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Les systèmes auto-assemblés (anglais)

PNG - 15.5 ko

The axis “Self-assembled
Systems” rests on a
multidisciplinary vision,
articulated around a
broad and unique set of
competences at ICS, and
with the aim of building
new objects for materials
science. The targeted
objectives are in relation
with a series of current scientific challenges which
often require crossed expertise to be addressed, going
from synthetic chemistry to theoretical physics. These
fundamental investigations are also intended to evolve
towards applications in biology, medicine, materials,
and nanosciences.

Organisation

A number of ambitious projects along this research
axis are today performed at the Institut Charles
Sadron, thanks to an exceptional combination of high
level competences :

1) in physics and chemistry of functional amphiphiles.
2) in organic synthesis and supramolecular chemistry.
3) in the synthesis of block copolymers.
4) in the physics related to the structuration and the dynamic of self-assemblies.
5) in the theory and simulation of these systems (see below).

These competences are distributed within
four research teams (SAMS, M3
, SOFFT, and
Sycommor), each one being also specialized in more
specific objects such as :

1) fluorinated self-assembled systems and interfaces.
2) phospholipid bilayers.
3) dynamic combinatorial systems.
4) gelators.
5) selfassembled polymer networks.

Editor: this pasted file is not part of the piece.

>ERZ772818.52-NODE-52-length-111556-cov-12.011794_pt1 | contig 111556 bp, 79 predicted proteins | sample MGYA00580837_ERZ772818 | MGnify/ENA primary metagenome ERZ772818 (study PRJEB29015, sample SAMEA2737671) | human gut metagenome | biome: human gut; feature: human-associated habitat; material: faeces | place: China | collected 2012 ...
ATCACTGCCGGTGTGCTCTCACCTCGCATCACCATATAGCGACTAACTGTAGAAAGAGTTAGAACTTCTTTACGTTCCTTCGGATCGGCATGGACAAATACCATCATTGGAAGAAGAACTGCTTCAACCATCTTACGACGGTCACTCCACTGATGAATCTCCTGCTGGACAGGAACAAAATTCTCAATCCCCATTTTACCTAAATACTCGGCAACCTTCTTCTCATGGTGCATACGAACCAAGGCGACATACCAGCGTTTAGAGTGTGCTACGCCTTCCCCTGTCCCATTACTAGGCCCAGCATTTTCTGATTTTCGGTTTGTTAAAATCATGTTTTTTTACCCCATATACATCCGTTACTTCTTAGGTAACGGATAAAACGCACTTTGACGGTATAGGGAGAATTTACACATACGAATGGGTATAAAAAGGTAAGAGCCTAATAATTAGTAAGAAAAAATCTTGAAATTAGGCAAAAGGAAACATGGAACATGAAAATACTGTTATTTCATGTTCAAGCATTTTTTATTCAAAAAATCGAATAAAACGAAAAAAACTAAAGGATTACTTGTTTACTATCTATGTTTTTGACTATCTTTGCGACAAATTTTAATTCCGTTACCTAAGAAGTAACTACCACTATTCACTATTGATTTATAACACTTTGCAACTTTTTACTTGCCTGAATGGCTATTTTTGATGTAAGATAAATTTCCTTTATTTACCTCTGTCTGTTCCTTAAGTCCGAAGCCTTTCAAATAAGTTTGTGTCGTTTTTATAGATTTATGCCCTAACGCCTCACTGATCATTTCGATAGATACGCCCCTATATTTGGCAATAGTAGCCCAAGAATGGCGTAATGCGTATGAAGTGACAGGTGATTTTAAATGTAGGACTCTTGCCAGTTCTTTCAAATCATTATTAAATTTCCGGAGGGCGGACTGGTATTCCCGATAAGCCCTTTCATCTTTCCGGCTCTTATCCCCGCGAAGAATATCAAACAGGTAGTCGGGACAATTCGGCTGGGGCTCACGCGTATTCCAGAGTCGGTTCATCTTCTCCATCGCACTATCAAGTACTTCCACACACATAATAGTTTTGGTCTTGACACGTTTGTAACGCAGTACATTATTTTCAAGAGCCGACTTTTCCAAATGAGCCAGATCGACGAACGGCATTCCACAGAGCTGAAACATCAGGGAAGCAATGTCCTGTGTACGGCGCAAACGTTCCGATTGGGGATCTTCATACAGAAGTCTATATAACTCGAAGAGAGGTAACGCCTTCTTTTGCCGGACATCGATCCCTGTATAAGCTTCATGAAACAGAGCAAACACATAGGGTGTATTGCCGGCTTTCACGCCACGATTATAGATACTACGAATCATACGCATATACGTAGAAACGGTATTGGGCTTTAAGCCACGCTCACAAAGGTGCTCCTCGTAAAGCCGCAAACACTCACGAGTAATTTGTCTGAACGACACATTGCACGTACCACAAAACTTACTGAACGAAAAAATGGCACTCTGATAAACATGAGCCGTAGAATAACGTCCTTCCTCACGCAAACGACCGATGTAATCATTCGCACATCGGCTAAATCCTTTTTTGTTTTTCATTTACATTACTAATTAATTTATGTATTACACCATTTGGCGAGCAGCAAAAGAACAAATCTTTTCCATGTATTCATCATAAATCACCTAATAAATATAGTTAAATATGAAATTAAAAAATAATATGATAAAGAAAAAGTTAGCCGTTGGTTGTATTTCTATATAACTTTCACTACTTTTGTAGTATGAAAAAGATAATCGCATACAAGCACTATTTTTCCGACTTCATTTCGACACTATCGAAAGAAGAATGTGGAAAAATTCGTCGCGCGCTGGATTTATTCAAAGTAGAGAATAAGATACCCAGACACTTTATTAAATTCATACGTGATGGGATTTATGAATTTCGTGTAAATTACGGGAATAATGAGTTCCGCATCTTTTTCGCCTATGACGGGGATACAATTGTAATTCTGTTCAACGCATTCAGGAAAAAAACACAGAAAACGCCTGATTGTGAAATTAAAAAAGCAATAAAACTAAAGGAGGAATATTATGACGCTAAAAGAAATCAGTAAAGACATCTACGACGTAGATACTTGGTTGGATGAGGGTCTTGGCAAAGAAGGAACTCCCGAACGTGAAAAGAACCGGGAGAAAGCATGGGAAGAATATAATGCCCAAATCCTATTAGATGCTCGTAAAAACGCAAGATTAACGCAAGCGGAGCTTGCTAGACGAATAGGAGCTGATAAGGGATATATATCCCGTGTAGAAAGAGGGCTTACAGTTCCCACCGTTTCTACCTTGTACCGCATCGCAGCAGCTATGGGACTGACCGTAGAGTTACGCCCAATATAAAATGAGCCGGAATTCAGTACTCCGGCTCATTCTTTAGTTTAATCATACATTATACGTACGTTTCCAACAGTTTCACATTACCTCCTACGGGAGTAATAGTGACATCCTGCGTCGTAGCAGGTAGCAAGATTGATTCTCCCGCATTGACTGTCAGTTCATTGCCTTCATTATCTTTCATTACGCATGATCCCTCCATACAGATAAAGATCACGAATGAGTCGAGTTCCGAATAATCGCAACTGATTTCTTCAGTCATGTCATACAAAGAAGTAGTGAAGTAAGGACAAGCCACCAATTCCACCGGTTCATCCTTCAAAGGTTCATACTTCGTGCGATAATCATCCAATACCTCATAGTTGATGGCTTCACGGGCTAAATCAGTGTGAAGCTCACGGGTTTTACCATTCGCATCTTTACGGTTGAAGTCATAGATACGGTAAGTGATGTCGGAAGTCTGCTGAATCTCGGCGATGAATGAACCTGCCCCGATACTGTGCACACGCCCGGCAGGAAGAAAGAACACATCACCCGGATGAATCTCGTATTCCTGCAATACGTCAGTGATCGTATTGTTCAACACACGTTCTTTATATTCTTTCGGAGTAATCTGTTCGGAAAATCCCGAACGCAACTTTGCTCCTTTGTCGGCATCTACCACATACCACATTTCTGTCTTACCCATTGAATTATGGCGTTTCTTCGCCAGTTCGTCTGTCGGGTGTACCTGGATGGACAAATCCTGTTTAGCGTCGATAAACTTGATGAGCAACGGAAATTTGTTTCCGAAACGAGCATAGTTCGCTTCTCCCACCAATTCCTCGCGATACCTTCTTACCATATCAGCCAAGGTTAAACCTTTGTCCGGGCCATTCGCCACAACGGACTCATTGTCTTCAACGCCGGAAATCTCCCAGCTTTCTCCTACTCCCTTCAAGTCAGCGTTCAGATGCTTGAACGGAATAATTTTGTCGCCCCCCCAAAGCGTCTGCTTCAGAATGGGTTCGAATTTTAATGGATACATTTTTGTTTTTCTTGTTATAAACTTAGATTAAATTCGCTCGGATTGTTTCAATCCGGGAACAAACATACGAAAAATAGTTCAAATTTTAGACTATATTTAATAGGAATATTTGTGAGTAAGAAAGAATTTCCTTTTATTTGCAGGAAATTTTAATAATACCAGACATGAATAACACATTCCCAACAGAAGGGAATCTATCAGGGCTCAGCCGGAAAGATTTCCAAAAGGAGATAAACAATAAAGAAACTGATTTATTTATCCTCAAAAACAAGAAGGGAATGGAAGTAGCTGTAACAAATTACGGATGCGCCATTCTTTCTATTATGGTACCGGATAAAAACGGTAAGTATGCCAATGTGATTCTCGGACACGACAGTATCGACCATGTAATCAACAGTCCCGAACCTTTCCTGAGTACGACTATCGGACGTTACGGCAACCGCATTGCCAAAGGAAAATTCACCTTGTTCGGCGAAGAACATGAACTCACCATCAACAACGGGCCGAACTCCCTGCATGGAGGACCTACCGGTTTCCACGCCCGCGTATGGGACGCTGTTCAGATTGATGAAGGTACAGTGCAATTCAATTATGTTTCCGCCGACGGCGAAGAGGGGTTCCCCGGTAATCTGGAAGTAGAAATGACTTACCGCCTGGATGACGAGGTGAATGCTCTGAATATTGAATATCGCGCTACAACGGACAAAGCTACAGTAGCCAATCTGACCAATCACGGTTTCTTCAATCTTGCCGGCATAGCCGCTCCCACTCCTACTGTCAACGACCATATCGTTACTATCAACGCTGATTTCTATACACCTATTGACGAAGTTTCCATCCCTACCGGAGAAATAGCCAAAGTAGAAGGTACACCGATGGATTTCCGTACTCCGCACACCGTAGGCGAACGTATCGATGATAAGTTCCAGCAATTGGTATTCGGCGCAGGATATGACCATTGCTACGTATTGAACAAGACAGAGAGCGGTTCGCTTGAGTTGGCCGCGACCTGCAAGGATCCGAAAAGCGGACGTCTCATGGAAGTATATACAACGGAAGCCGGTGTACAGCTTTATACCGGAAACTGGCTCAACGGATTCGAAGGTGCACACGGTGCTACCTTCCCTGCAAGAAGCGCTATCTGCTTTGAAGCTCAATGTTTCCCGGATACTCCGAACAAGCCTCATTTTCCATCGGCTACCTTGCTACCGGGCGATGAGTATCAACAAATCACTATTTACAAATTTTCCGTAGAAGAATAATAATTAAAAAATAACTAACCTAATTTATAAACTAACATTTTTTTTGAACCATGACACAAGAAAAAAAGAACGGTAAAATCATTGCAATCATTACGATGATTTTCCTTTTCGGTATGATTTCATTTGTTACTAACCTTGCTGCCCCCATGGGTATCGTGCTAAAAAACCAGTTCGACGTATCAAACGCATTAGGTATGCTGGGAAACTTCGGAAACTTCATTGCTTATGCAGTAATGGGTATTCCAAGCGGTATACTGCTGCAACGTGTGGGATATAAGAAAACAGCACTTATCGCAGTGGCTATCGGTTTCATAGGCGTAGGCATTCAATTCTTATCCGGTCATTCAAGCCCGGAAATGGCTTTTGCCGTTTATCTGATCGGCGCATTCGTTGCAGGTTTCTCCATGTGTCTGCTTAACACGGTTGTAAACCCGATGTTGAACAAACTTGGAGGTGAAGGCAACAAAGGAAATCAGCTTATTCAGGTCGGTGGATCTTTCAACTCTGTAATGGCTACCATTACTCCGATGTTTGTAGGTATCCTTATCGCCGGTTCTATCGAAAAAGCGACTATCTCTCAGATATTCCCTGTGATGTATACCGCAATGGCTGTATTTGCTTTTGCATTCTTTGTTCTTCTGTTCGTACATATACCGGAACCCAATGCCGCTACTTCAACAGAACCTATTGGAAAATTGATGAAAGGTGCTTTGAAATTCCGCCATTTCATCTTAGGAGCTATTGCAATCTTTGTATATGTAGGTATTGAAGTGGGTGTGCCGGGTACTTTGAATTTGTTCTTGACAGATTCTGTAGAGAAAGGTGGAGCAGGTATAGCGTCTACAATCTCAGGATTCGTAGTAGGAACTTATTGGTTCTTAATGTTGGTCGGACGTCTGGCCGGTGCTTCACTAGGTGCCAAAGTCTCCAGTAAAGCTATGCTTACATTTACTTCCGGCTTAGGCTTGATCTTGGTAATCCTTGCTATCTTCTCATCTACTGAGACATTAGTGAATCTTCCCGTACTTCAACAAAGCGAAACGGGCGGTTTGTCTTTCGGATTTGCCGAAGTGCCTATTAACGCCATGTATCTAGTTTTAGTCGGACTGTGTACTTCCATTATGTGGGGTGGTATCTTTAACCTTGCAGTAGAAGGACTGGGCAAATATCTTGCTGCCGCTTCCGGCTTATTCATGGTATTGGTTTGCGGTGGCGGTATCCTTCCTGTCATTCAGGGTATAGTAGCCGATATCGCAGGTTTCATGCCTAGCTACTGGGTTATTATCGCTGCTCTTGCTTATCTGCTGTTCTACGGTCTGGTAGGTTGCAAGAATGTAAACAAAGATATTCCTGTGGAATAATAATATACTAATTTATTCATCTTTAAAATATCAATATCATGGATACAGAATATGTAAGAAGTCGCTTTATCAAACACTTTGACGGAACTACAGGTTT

6) \pi-conjugated systems.

These objects, often built for addressing the
previously raised fundamental questions, are also the
vectors of potential applications in domains such as :

1) biomaterials including those for therapeutics and diagnostics.
2) materials for sustainable development.
3) responsive and adaptive “smart” materials.
4) materials for optics and electronics.
5) hybrid materials.
6) molecular motors.

In addition, we are currently witnessing the
strengthening of collaborations operating with the
theory group on a number of experimental projects ; a
theory group which itself starts developing biophysics
approaches that are linked by essence to self-assembly
processes.
Thus, by bringing these broad and deep theoretical
and experimental skills, together with the historical
know-how of the laboratory, that are polymer
synthesis, electronic microscopies ; atomic force
microscopy ; light, neutron, and X-ray scatterings ;
advantageously completed by the characterization
platform (SEC-GPC, DSC, NMR, etc.), the ICS holds a
unique potential in France to succeed in providing a
major scientific contribution towards self-assembled
systems, with the objective of taking a leadership at
the international level within the next five years.